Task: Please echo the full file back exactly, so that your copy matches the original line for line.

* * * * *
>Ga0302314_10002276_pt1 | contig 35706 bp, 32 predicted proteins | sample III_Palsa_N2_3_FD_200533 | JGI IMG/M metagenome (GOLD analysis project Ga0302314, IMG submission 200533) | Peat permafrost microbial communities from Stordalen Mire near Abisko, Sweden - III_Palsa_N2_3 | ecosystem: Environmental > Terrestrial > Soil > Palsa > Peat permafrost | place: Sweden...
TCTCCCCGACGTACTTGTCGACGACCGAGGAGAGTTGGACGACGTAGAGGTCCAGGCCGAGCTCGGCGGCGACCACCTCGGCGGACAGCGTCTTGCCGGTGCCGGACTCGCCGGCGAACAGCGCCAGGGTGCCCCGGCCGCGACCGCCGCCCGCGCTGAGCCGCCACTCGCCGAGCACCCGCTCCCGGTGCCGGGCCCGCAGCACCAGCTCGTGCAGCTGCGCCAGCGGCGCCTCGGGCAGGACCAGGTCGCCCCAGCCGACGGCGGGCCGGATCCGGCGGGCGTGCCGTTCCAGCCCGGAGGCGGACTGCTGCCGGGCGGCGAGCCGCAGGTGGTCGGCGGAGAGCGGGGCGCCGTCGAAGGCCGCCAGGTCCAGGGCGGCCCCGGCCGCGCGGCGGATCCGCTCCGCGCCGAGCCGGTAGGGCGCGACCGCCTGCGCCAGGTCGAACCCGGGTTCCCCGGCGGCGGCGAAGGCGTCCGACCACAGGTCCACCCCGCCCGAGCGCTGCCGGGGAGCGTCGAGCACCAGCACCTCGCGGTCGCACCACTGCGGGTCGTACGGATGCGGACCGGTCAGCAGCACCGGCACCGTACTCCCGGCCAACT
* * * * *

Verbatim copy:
>Ga0302314_10002276_pt1 | contig 35706 bp, 32 predicted proteins | sample III_Palsa_N2_3_FD_200533 | JGI IMG/M metagenome (GOLD analysis project Ga0302314, IMG submission 200533) | Peat permafrost microbial communities from Stordalen Mire near Abisko, Sweden - III_Palsa_N2_3 | ecosystem: Environmental > Terrestrial > Soil > Palsa > Peat permafrost | place: Sweden...
TCTCCCCGACGTACTTGTCGACGACCGAGGAGAGTTGGACGACGTAGAGGTCCAGGCCGAGCTCGGCGGCGACCACCTCGGCGGACAGCGTCTTGCCGGTGCCGGACTCGCCGGCGAACAGCGCCAGGGTGCCCCGGCCGCGACCGCCGCCCGCGCTGAGCCGCCACTCGCCGAGCACCCGCTCCCGGTGCCGGGCCCGCAGCACCAGCTCGTGCAGCTGCGCCAGCGGCGCCTCGGGCAGGACCAGGTCGCCCCAGCCGACGGCGGGCCGGATCCGGCGGGCGTGCCGTTCCAGCCCGGAGGCGGACTGCTGCCGGGCGGCGAGCCGCAGGTGGTCGGCGGAGAGCGGGGCGCCGTCGAAGGCCGCCAGGTCCAGGGCGGCCCCGGCCGCGCGGCGGATCCGCTCCGCGCCGAGCCGGTAGGGCGCGACCGCCTGCGCCAGGTCGAACCCGGGTTCCCCGGCGGCGGCGAAGGCGTCCGACCACAGGTCCACCCCGCCCGAGCGCTGCCGGGGAGCGTCGAGCACCAGCACCTCGCGGTCGCACCACTGCGGGTCGTACGGATGCGGACCGGTCAGCAGCACCGGCACCGTACTCCCGGCCAACT